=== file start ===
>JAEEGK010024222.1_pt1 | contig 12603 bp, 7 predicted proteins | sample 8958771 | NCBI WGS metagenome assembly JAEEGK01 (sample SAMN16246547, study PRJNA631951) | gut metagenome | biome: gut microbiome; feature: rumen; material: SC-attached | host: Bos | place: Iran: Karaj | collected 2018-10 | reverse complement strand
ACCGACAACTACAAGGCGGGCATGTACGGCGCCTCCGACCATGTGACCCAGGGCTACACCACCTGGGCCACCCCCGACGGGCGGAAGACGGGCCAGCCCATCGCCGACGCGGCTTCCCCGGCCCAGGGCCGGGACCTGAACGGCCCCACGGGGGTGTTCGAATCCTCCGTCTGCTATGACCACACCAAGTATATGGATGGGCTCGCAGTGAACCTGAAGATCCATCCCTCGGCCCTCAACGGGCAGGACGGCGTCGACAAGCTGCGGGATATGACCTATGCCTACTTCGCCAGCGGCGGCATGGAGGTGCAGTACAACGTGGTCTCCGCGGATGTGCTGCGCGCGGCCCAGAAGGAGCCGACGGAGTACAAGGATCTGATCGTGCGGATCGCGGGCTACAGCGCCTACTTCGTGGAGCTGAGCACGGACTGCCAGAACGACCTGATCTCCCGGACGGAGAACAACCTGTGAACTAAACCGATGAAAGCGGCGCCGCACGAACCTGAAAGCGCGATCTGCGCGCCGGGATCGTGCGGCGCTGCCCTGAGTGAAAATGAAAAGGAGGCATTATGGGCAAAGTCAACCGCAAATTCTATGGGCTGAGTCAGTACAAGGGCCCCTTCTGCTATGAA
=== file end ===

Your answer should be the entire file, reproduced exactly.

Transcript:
>JAEEGK010024222.1_pt1 | contig 12603 bp, 7 predicted proteins | sample 8958771 | NCBI WGS metagenome assembly JAEEGK01 (sample SAMN16246547, study PRJNA631951) | gut metagenome | biome: gut microbiome; feature: rumen; material: SC-attached | host: Bos | place: Iran: Karaj | collected 2018-10 | reverse complement strand
ACCGACAACTACAAGGCGGGCATGTACGGCGCCTCCGACCATGTGACCCAGGGCTACACCACCTGGGCCACCCCCGACGGGCGGAAGACGGGCCAGCCCATCGCCGACGCGGCTTCCCCGGCCCAGGGCCGGGACCTGAACGGCCCCACGGGGGTGTTCGAATCCTCCGTCTGCTATGACCACACCAAGTATATGGATGGGCTCGCAGTGAACCTGAAGATCCATCCCTCGGCCCTCAACGGGCAGGACGGCGTCGACAAGCTGCGGGATATGACCTATGCCTACTTCGCCAGCGGCGGCATGGAGGTGCAGTACAACGTGGTCTCCGCGGATGTGCTGCGCGCGGCCCAGAAGGAGCCGACGGAGTACAAGGATCTGATCGTGCGGATCGCGGGCTACAGCGCCTACTTCGTGGAGCTGAGCACGGACTGCCAGAACGACCTGATCTCCCGGACGGAGAACAACCTGTGAACTAAACCGATGAAAGCGGCGCCGCACGAACCTGAAAGCGCGATCTGCGCGCCGGGATCGTGCGGCGCTGCCCTGAGTGAAAATGAAAAGGAGGCATTATGGGCAAAGTCAACCGCAAATTCTATGGGCTGAGTCAGTACAAGGGCCCCTTCTGCTATGAA